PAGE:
top of page

How To Overcome The AI: Making the best decisions in our data-saturated world

Updated: Nov 8

How To Beat The AI  Making the best decisions in our data-saturated world

Do you ever believe AI is being leveraged to separate people from their hard-earned income? Consumer platforms, like Amazon and others, have an economic incentive to use AI to maximize platform profitability. [i] We will show you how to implement your own personal decision models. This is the answer for overcoming the consumer platforms and their money-hungry AI.

Data is everywhere. In just the last 30 years or so, our world has relentlessly flipped from the data-scarce world of old to the data abundance world of today. [ii] We are literally drowning in data.

Unfortunately, our own brains are not yet prepared for the new data-abundance world. It is not our fault! It takes thousands of years for natural selection to do its evolutionary job. Our brains are still geared to making decisions in pairs, like a "fight or flight" decision. In the meantime, we need to adapt. This adaptation means developing personal decision habits more suitable for today's more complex decisions. Our own neurobiology is not yet naturally equipped to handle today's common, complex decisions.

In this article, we show you how to do it. We will show you how to be a personal data scientist without knowing statistics! We are going to show you tools that do all the mathematical heavy lifting in the background. We use a common pet purchase as an example, but the approach could be applied to almost any purchase. We will show you tools like Definitive Choice that pair with how we naturally make data-scarce decisions and then convert them to the data-abundant world.

About the author: Jeff Hulett is a career banker, data scientist, behavioral economist, and choice architect. Jeff has held banking and consulting leadership roles at Wells Fargo, Citibank, KPMG, and IBM. Today, Jeff is an executive with the Definitive Companies. He teaches personal finance at James Madison University and provides personal finance seminars. Check out his new book -- Making Choices, Making Money: Your Guide to Making Confident Financial Decisions -- at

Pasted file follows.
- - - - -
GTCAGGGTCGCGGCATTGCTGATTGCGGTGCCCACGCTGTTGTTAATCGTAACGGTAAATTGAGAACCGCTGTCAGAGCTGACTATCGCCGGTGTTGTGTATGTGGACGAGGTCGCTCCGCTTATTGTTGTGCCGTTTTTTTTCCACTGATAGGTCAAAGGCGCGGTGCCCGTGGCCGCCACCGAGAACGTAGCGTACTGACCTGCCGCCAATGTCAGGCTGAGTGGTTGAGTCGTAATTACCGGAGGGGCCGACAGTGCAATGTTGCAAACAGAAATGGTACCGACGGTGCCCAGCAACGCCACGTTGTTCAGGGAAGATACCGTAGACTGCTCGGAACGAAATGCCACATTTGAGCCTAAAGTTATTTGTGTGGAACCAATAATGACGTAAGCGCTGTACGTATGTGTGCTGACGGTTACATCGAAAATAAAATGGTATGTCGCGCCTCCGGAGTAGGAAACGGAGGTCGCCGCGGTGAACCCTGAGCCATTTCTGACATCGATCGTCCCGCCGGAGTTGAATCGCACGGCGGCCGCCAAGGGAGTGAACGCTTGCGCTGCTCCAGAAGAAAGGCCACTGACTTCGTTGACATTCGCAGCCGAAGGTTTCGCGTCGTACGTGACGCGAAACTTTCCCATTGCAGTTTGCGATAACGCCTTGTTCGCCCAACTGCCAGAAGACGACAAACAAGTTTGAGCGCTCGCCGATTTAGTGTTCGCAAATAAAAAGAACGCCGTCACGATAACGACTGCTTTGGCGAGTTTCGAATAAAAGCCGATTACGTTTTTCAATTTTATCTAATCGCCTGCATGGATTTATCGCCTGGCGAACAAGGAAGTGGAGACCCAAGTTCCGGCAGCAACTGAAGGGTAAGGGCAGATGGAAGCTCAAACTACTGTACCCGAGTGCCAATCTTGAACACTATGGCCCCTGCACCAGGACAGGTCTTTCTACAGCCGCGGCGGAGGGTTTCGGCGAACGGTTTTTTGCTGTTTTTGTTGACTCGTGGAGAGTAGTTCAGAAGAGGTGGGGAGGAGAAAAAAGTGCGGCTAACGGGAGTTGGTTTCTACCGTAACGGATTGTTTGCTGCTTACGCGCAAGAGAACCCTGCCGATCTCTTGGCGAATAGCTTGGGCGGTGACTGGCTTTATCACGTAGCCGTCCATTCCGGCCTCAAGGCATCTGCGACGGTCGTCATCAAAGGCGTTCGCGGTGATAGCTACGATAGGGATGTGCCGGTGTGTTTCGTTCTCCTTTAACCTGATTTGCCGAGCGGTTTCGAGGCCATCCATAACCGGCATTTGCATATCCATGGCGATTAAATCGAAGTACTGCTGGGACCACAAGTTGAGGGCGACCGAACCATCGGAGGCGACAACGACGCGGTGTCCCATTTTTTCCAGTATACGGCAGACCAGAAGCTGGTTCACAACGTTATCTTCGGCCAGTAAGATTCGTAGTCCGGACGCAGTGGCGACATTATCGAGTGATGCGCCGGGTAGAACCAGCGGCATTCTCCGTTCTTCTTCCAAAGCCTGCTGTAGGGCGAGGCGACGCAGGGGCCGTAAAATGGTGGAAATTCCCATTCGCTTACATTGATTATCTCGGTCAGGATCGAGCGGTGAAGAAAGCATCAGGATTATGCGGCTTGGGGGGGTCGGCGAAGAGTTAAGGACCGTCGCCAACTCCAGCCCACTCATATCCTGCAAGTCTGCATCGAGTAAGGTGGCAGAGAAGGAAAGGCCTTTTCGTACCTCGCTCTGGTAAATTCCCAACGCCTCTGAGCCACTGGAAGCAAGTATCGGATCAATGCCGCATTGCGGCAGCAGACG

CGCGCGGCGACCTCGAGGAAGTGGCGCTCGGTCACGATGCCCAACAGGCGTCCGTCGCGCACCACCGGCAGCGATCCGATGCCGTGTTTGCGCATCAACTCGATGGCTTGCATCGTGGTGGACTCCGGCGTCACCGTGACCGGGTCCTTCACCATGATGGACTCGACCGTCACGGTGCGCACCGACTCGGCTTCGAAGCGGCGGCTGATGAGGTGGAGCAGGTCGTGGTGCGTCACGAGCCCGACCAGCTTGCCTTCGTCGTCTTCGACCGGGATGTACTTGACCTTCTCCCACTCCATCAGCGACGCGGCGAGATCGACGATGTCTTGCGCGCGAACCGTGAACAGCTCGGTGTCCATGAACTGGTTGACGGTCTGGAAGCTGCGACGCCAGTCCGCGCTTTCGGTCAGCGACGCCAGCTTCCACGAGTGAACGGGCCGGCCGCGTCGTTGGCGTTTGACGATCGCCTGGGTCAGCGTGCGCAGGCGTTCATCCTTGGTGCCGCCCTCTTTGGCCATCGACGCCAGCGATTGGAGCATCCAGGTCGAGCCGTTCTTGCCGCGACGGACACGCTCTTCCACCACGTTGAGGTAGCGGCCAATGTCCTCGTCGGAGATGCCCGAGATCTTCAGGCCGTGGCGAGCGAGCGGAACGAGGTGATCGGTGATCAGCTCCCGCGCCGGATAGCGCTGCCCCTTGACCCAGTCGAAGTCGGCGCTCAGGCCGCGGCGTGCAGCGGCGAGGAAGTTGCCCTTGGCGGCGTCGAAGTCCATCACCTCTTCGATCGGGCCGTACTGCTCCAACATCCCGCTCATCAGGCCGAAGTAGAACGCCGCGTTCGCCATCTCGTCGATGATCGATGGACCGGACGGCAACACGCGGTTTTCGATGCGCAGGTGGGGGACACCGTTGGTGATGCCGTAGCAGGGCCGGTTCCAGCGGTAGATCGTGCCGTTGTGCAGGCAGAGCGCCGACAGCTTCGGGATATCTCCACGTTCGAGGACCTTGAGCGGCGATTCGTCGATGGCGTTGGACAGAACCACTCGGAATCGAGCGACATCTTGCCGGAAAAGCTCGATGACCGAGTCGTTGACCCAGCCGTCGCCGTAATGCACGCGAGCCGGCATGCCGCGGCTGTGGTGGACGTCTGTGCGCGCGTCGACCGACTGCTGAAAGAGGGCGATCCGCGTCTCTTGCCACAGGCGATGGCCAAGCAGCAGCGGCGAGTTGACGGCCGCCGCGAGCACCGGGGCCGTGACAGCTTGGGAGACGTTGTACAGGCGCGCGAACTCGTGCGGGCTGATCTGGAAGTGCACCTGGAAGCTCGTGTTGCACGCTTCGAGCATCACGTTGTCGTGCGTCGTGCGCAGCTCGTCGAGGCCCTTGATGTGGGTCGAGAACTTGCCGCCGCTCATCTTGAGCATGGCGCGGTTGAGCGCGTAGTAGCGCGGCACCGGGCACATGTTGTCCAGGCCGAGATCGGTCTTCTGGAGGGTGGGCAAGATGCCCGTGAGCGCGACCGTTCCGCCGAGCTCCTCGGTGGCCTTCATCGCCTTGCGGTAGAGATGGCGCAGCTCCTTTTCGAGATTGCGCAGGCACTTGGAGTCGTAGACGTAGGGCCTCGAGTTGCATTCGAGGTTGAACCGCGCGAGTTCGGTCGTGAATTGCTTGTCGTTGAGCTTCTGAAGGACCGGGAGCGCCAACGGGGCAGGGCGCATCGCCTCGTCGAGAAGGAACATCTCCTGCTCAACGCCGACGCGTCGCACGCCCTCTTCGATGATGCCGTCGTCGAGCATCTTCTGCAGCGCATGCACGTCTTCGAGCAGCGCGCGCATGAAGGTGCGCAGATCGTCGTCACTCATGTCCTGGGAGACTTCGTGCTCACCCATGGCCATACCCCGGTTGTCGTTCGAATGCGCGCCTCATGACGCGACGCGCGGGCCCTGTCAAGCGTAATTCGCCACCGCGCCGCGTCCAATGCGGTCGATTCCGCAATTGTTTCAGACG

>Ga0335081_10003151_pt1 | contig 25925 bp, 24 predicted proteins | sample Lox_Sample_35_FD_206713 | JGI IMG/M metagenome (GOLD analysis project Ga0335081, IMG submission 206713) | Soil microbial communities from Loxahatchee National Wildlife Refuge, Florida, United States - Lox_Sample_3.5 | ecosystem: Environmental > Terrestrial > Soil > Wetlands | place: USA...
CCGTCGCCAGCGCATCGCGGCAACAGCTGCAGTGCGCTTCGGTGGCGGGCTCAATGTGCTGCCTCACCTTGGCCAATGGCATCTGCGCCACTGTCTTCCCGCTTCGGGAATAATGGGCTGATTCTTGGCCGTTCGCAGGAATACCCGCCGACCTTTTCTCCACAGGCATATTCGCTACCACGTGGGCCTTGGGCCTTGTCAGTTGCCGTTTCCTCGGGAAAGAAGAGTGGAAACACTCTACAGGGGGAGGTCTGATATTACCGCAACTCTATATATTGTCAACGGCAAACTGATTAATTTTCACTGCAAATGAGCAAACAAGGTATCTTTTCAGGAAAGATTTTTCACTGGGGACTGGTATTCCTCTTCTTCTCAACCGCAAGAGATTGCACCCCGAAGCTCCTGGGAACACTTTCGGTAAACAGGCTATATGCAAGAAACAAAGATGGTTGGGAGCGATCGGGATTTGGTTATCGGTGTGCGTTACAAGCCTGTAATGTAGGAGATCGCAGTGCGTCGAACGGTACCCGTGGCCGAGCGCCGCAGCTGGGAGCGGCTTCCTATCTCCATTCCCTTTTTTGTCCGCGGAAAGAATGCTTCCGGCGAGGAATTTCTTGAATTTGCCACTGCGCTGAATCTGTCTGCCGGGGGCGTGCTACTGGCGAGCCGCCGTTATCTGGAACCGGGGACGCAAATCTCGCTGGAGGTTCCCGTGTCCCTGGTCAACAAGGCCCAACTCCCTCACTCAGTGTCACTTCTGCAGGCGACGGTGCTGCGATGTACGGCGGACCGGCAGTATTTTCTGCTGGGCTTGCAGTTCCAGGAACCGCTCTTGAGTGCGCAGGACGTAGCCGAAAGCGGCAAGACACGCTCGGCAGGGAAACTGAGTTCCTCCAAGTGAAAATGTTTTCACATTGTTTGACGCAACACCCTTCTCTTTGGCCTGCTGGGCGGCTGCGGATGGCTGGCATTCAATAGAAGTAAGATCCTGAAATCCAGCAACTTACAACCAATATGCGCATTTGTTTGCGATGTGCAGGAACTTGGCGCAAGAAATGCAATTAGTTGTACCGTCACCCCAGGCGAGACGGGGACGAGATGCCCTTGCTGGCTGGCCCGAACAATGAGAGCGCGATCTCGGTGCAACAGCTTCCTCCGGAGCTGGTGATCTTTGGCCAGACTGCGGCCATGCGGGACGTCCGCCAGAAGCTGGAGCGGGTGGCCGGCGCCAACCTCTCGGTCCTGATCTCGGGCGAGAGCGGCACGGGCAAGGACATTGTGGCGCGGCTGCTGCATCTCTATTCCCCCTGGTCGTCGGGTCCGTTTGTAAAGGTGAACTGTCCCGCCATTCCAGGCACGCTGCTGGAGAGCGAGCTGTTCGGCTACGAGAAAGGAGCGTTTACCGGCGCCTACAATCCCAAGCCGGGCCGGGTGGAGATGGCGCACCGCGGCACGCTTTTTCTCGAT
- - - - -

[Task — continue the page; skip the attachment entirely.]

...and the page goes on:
Cover photo credit: The Curiosity Vine and

Table of Contents:

  1. Introduction

  2. Create statistical habits without being a statistician

  3. A pet perspective

  4. The connection to personal finance

  5. Resources for your personal model

  6. Personal model best practices

  7. Conclusion and notes

2. Create statistical habits without being a statistician

Robyn Dawes and Daniel Kahneman are well-known behavioral psychologists and behavioral economists. Dr. Dawes was one of the first to observe that people can get much of the power of statistics using an approach he called "improper linear models.” [iii] For our discussion, we call Dr. Dawes’ ground-breaking research “personal models.” He and others showed how personal models can be just as good as statistical models, and certainly better than models suffering from overfit or a lack of accuracy resulting from uncertainty. Dawes and other researchers showed how a set of independent variables, likely correlated to the dependent variable, with judgmentally set coefficients will likely perform quite well. The Nobel-winning behavior economist Daniel Kahneman [iv] said:

"The immediate implication of Dawes’s work deserves to be widely known: you can make valid statistical predictions without prior data about the outcome that you are trying to predict. All you need is a collection of predictors that you can trust to be correlated with the outcome."